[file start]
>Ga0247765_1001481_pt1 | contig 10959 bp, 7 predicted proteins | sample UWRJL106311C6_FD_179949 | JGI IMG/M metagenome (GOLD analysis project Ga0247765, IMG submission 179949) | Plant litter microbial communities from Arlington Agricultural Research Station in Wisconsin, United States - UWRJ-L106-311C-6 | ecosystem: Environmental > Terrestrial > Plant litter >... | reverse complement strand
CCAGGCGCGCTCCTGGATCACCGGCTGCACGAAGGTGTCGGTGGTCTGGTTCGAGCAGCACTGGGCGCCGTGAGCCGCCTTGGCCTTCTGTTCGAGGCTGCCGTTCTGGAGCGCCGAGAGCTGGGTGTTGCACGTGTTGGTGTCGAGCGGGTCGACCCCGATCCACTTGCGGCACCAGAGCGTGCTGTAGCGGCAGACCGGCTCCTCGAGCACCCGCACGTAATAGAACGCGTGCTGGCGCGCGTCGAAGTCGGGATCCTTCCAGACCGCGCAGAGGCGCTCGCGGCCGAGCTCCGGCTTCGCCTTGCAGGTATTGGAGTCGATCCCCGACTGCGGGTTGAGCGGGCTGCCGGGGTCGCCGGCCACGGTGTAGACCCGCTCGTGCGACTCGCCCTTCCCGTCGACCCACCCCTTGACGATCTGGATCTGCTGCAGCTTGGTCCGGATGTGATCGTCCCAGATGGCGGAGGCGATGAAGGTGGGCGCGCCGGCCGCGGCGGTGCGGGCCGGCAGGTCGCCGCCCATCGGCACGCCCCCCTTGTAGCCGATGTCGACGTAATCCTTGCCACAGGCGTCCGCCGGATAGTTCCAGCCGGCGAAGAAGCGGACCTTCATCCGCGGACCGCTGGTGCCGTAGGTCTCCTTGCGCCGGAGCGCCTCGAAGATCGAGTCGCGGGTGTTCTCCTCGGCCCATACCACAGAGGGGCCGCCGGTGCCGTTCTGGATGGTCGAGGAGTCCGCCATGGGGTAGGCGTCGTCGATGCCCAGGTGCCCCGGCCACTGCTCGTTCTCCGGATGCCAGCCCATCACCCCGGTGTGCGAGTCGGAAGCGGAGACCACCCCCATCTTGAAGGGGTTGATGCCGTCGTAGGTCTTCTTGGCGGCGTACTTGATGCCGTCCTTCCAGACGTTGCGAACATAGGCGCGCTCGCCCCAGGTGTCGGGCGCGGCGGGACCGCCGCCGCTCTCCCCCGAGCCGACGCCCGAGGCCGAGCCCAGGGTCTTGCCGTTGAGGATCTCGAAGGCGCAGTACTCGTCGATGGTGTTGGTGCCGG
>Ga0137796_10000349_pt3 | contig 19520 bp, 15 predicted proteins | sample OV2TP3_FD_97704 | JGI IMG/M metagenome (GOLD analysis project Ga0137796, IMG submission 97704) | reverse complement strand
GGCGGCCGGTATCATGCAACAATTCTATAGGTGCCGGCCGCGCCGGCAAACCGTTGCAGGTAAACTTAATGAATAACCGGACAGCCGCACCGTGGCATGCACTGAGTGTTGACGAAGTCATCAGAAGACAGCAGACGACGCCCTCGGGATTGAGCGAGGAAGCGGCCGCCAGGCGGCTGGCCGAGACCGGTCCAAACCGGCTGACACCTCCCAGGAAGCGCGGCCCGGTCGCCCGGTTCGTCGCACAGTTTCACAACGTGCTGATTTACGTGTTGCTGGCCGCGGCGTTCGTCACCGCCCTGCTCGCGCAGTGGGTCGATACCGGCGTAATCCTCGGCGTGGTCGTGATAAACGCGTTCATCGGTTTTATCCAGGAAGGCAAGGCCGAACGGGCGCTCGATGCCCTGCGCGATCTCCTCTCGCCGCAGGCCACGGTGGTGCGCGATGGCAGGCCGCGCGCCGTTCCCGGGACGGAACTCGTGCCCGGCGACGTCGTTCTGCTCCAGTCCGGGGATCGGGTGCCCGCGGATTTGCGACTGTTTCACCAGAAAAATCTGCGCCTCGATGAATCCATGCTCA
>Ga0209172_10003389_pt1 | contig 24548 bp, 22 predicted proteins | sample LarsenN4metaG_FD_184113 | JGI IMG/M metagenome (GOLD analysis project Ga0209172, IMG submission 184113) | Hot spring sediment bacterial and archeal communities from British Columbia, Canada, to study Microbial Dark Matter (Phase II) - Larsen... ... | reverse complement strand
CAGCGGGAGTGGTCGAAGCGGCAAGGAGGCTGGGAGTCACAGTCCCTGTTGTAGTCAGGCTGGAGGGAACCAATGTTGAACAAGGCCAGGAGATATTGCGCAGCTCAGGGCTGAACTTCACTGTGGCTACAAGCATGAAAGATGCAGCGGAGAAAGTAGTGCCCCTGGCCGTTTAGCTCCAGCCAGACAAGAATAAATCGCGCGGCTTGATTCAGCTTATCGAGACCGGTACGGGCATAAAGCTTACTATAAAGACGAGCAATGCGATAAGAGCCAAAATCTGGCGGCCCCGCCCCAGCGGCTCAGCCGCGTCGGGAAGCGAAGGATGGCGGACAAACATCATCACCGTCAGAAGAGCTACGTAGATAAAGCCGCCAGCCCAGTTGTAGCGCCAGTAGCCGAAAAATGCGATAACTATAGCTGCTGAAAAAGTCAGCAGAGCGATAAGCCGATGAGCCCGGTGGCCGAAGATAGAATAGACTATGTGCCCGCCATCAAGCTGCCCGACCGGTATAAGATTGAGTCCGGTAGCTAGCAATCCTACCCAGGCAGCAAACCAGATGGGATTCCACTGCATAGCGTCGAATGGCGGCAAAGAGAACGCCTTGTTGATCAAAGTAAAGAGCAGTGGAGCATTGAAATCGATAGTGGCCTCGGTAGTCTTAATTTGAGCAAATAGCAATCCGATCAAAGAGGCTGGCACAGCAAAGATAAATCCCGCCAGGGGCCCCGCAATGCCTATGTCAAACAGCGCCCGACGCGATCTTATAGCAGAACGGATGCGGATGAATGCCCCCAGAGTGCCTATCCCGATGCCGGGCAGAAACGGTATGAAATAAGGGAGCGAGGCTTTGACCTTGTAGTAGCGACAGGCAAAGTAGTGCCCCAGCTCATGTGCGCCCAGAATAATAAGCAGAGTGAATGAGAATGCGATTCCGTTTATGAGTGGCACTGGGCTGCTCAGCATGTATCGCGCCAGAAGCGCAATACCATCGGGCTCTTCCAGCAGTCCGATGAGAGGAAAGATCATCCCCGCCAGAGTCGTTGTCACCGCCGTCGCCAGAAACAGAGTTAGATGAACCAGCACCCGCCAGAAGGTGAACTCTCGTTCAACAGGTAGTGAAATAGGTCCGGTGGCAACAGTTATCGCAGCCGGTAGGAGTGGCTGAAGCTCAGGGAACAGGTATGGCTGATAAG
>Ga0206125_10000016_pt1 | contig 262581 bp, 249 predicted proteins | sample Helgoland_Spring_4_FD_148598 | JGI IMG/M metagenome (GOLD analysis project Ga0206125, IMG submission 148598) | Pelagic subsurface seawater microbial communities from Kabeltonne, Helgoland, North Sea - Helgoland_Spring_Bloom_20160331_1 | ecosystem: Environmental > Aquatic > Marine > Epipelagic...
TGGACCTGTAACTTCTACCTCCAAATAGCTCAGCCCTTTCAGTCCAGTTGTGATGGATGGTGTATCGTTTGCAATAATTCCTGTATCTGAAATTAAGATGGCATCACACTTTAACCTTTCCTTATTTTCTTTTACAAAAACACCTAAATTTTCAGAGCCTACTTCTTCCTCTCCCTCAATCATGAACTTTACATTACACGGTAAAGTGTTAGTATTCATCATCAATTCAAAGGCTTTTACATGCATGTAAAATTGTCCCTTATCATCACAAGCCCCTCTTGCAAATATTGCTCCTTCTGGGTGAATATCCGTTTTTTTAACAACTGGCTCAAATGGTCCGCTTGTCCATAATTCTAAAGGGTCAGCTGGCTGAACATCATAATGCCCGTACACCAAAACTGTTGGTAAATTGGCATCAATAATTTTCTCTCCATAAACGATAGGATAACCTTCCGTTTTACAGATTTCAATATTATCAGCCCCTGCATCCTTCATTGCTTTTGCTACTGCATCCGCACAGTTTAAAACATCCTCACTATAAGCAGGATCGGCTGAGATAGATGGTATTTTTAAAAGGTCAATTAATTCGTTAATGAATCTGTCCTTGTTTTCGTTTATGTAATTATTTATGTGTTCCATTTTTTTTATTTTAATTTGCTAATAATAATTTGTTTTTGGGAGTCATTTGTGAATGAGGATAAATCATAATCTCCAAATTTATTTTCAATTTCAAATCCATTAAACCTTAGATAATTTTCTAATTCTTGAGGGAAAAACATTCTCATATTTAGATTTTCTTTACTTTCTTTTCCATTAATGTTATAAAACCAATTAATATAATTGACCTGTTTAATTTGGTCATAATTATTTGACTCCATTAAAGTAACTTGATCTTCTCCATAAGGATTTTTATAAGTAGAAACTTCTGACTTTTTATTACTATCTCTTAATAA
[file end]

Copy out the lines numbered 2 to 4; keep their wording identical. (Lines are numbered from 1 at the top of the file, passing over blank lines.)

CCAGGCGCGCTCCTGGATCACCGGCTGCACGAAGGTGTCGGTGGTCTGGTTCGAGCAGCACTGGGCGCCGTGAGCCGCCTTGGCCTTCTGTTCGAGGCTGCCGTTCTGGAGCGCCGAGAGCTGGGTGTTGCACGTGTTGGTGTCGAGCGGGTCGACCCCGATCCACTTGCGGCACCAGAGCGTGCTGTAGCGGCAGACCGGCTCCTCGAGCACCCGCACGTAATAGAACGCGTGCTGGCGCGCGTCGAAGTCGGGATCCTTCCAGACCGCGCAGAGGCGCTCGCGGCCGAGCTCCGGCTTCGCCTTGCAGGTATTGGAGTCGATCCCCGACTGCGGGTTGAGCGGGCTGCCGGGGTCGCCGGCCACGGTGTAGACCCGCTCGTGCGACTCGCCCTTCCCGTCGACCCACCCCTTGACGATCTGGATCTGCTGCAGCTTGGTCCGGATGTGATCGTCCCAGATGGCGGAGGCGATGAAGGTGGGCGCGCCGGCCGCGGCGGTGCGGGCCGGCAGGTCGCCGCCCATCGGCACGCCCCCCTTGTAGCCGATGTCGACGTAATCCTTGCCACAGGCGTCCGCCGGATAGTTCCAGCCGGCGAAGAAGCGGACCTTCATCCGCGGACCGCTGGTGCCGTAGGTCTCCTTGCGCCGGAGCGCCTCGAAGATCGAGTCGCGGGTGTTCTCCTCGGCCCATACCACAGAGGGGCCGCCGGTGCCGTTCTGGATGGTCGAGGAGTCCGCCATGGGGTAGGCGTCGTCGATGCCCAGGTGCCCCGGCCACTGCTCGTTCTCCGGATGCCAGCCCATCACCCCGGTGTGCGAGTCGGAAGCGGAGACCACCCCCATCTTGAAGGGGTTGATGCCGTCGTAGGTCTTCTTGGCGGCGTACTTGATGCCGTCCTTCCAGACGTTGCGAACATAGGCGCGCTCGCCCCAGGTGTCGGGCGCGGCGGGACCGCCGCCGCTCTCCCCCGAGCCGACGCCCGAGGCCGAGCCCAGGGTCTTGCCGTTGAGGATCTCGAAGGCGCAGTACTCGTCGATGGTGTTGGTGCCGG
>Ga0137796_10000349_pt3 | contig 19520 bp, 15 predicted proteins | sample OV2TP3_FD_97704 | JGI IMG/M metagenome (GOLD analysis project Ga0137796, IMG submission 97704) | reverse complement strand
GGCGGCCGGTATCATGCAACAATTCTATAGGTGCCGGCCGCGCCGGCAAACCGTTGCAGGTAAACTTAATGAATAACCGGACAGCCGCACCGTGGCATGCACTGAGTGTTGACGAAGTCATCAGAAGACAGCAGACGACGCCCTCGGGATTGAGCGAGGAAGCGGCCGCCAGGCGGCTGGCCGAGACCGGTCCAAACCGGCTGACACCTCCCAGGAAGCGCGGCCCGGTCGCCCGGTTCGTCGCACAGTTTCACAACGTGCTGATTTACGTGTTGCTGGCCGCGGCGTTCGTCACCGCCCTGCTCGCGCAGTGGGTCGATACCGGCGTAATCCTCGGCGTGGTCGTGATAAACGCGTTCATCGGTTTTATCCAGGAAGGCAAGGCCGAACGGGCGCTCGATGCCCTGCGCGATCTCCTCTCGCCGCAGGCCACGGTGGTGCGCGATGGCAGGCCGCGCGCCGTTCCCGGGACGGAACTCGTGCCCGGCGACGTCGTTCTGCTCCAGTCCGGGGATCGGGTGCCCGCGGATTTGCGACTGTTTCACCAGAAAAATCTGCGCCTCGATGAATCCATGCTCA